24 Hour Monitoring
CENTRAL STATION MONITORING, 24 hours a day.
Existing fire protection systems can be connected to a central station monitoring service.
When your system detects a fire on the protected premises – whether because water begins flowing in a fire sprinkler system, or because smoke or heat activates a fire alarm system’s detectors – your system can automatically report the condition to the central station service, resulting in a call to your local fire department and/or anyone you list with the monitoring service.
Fire protection equipment that can be monitored includes:
Central station monitoring of fire protection equipment is becoming a larger concern to insurance companies and Authorities Having Jurisdiction (AHJ’s). Cofessco Fire Protection can provide 24-hour monitoring of your fire protection equipment 365 days per year.
MONITORING SYSTEM DESIGN, INSTALLATION AND SERVICE
Cofessco Fire Protection will design, furnish and install the necessary equipment to monitor (24 hours a day, 365 days a year) alarms, trouble or supervisory conditions as reported by your new or existing fire protection equipment. The monitoring equipment we install is U.L. listed and certified by the NFPA (National Fire Protection Association) for fire system monitoring applications and features:
To ensure their reliability, monitoring systems must be inspected, tested and maintained in accordance with the requirements of NFPA 72 and your local Authority Having Jurisdiction (AHJ). Cofessco Fire Protection will work out a program for periodic testing, inspection, and maintenance that is right for you and conforms to NFPA code requirements as well as the requirements of your local AHJ and the system manufacturer’s suggested inspection, testing and maintenance requirements.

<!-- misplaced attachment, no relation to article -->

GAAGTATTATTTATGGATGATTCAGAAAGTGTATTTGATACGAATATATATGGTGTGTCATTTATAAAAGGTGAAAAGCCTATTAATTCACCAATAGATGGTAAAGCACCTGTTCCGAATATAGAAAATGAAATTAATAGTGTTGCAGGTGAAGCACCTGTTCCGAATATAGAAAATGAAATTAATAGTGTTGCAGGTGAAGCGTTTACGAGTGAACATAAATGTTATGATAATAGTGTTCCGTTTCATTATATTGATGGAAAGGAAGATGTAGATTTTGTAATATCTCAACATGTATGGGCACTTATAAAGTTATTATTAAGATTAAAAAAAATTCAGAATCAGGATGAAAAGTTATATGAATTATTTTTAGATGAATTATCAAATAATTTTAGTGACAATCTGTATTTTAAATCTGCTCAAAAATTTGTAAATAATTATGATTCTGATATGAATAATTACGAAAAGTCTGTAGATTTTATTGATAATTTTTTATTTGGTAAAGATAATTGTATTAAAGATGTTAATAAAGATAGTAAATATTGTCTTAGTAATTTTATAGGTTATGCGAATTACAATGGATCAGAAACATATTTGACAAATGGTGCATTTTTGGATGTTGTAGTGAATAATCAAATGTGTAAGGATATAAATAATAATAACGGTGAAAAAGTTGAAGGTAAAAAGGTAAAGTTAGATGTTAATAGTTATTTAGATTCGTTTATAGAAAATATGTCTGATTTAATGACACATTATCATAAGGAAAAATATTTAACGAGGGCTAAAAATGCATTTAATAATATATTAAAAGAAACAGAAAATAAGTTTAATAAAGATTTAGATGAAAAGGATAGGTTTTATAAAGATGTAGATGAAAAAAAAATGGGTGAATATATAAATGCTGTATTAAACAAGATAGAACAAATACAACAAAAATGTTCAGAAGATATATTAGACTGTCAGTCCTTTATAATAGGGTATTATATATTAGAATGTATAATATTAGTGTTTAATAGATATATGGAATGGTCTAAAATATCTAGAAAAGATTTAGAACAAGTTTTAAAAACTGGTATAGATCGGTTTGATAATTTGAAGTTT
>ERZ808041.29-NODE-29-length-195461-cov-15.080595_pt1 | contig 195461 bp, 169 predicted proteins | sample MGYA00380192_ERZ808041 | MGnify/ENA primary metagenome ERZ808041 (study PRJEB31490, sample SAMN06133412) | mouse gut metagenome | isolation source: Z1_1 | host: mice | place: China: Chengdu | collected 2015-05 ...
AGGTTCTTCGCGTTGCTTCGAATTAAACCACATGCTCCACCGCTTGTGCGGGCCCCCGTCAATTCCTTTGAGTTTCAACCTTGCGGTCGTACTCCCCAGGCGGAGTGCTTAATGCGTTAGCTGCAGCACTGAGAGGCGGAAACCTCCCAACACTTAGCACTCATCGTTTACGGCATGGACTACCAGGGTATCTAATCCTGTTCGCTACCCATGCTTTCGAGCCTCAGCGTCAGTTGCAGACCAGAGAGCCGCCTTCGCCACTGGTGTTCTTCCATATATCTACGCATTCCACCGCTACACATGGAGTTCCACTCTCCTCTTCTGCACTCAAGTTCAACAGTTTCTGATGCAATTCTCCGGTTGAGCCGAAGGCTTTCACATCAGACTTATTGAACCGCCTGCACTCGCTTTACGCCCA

CENTRAL STATION MONITORING Definitions
A Monitored System is a system which reports detected conditions to a monitoring facility.
A Central Station Monitoring Facility is an organization or agency, located off-site from the protected premises, that watches over alarm-receiving equipment and follows up with appropriate actions when alarm and other signals are received. A monitoring facility should be listed by, and operating according to, standards established by UL (Underwriters Laboratories) and/or FMRC (Factory Mutual Research Corporation).
An Alarm is an electronic signal transmitted to the monitoring facility. It indicates that an emergency requiring follow-up has been detected. When a system is not monitored, the alarm condition activates one or more sounding or visual indicating devices but does not alert anyone who is not at the site.
Trouble means a non-emergency condition indicating that the alarm system is inoperative or functioning at less than optimum capability. Trouble conditions may include sensors that have become less sensitive or more susceptible to causing false alarms, or batteries that have deteriorated or are inoperative.